Did you ever notice that Harry Potter is an orphan? Aladdin too. Pippi Longstocking has no mother and her father is always traveling. Yes, almost every hero of a children’s book is an orphan. Why do the authors of these myths on which we were raised separate the child from his parents? Are they implying that a child cannot grow and blossom next to his mother and father?

Did you feel you were allowed to enjoy life in your parents’ home? That you were allowed to revel in who you were? That you could be what you wanted and express what you felt? If you didn’t feel protected and accepted in your parents’ home, the good news is that you’re not alone. The bad news is that many, many children feel alone when they are home with their father or mother.

We can change that.

Miraculous Parenting presents a new perspective on life with children. The book was written for parents who wish to feel excited about their parenting, who are ready to ask difficult questions about the fundamental principles of their parents and the culture in which we all were raised. The book is meant for people who choose to build a home for their children on completely new foundations: full acceptance, honestly, closeness and complete trust, no threats, no “instilling boundaries”, no punishment, no treating the people who are so dear to us as creatures who must be molded and taught what is good for them.

Every one of us has a damaged pattern of love that we learned and adopted from our parents, which we have let go, on some level, during our lives. Everyone has a deep knowledge, a simple connection, that exists within him—to the pattern of complete love, one that is not distorted, one that does not contain fear or control, one that he wishes with his whole being to give to his children.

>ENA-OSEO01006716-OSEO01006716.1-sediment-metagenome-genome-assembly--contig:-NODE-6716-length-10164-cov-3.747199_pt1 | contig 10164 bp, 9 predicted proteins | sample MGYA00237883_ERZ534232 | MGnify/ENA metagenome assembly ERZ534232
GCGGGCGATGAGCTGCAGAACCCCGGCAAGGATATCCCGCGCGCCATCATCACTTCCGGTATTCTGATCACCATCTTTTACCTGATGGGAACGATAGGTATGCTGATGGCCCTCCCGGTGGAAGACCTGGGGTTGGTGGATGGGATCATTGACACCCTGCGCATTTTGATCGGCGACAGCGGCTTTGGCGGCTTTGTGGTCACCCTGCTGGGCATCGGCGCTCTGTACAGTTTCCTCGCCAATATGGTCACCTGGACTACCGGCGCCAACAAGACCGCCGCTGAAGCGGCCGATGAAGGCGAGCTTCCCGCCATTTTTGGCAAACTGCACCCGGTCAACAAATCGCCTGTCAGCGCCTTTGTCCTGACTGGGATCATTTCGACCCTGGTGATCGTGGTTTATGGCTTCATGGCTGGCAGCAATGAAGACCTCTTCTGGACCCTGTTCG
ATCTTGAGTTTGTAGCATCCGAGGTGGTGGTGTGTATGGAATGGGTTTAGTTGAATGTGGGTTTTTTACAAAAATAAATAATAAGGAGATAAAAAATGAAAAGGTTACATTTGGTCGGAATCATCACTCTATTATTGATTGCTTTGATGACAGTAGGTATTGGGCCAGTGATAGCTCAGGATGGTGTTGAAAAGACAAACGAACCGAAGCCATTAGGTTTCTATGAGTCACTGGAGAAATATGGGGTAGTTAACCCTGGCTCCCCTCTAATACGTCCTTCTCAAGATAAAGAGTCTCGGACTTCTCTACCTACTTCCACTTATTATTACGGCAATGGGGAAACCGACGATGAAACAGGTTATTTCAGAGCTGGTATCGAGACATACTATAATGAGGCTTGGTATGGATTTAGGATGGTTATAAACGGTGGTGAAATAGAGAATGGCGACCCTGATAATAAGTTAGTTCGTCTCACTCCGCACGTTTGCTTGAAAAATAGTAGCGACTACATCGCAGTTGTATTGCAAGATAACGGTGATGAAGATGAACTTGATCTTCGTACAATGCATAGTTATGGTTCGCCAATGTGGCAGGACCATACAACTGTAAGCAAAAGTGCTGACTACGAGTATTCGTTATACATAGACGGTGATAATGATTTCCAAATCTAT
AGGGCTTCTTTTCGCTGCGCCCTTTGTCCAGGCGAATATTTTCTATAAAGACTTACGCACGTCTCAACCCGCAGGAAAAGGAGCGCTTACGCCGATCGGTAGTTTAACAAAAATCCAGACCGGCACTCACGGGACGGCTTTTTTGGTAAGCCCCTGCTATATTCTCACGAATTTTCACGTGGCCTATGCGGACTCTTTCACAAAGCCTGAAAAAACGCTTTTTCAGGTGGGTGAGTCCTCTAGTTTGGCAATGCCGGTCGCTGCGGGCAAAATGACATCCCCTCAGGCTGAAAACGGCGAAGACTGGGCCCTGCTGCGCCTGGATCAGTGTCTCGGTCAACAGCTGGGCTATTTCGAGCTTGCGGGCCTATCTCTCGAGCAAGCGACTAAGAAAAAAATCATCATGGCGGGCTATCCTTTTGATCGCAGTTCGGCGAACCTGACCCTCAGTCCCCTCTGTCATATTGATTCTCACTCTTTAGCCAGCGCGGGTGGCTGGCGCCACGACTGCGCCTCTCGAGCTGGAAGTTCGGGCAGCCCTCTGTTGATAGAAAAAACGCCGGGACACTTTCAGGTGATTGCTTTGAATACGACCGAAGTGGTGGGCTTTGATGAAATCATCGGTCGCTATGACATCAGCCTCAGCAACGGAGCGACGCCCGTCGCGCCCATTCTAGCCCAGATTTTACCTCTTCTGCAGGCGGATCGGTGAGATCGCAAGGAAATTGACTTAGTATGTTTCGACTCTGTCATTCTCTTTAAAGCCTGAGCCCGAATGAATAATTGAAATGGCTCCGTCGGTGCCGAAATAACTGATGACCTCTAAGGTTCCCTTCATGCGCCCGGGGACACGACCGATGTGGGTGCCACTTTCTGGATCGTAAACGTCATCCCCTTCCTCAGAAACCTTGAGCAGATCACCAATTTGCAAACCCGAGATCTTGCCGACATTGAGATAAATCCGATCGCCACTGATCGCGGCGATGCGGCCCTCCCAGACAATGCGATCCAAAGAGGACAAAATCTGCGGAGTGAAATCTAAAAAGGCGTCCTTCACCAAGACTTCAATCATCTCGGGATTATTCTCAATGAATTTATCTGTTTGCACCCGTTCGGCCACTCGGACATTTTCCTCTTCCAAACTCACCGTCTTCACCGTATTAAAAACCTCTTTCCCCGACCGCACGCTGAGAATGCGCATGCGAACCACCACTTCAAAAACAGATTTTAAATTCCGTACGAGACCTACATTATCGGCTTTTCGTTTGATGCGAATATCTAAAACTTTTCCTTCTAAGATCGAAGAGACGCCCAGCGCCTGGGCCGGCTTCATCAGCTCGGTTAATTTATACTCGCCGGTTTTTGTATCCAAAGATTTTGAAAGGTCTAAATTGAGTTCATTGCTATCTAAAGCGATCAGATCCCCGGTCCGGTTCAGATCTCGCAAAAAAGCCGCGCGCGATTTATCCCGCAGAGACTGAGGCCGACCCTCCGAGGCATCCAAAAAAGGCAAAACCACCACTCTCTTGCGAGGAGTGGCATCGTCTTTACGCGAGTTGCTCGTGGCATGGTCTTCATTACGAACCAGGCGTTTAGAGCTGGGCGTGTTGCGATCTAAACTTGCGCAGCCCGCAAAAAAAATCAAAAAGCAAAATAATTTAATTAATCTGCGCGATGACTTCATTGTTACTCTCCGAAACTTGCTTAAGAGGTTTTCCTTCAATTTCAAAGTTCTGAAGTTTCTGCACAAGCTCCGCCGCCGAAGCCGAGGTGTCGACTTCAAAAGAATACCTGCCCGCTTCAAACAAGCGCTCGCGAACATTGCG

It hurts to see that in most families, even after over a hundred and twenty years of Western psychology, parenting is a mundane series of motions at best, and a despairingly heavy task at worst. Deep introspection and willingness to see what is really happening there—between child and parent—allows parenting to become what it was meant to be: a wide opening through which love flows.

As parents, we can connect daily hardships with the requests that arise from deep within our children’s being—and ours. The hardships our children bring into our lives are meant to turn our attention inward, to who we really are. Behaviors, illnesses and habits that present difficulty to us and to our children are not a problem to be somehow solved so we can just go on with our lives.

These hardships are our children’s attempts to stop us, to awaken us, so we can look at ourselves, our choices and our motivating beliefs. To identify what old component of our identity no longer suits our new lives with our children. This perspective turns every hardship into an opportunity for growth.

Since “The Continuum Concept”, there has been no book that addresses the connection between the parents’ personal development as adults and their own parents. This need still exists. It even continues to grow, but there is virtually no response in literature.

This book was born out of “field-work”. For 18 years, the author facilitated thousands of personal consultations, courses and workshops in which he both learned and taught a new language, a forgotten language, that is so easy to learn, because it comes from within, from the free children that we were. Every hardship at home is an exciting opportunity to get closer to our children, an opportunity to strengthen the thread of love and trust that binds us, that gives both parents and children the sense of home without which it is very, very hard to breathe.

We are here

Between the old and the new.

Between our parents—and our children.

Between “there’s no choice” and the miracle of the freedom to choose.

Between the limitations we’ve collected and adopted

And the opportunities that are what we truly are.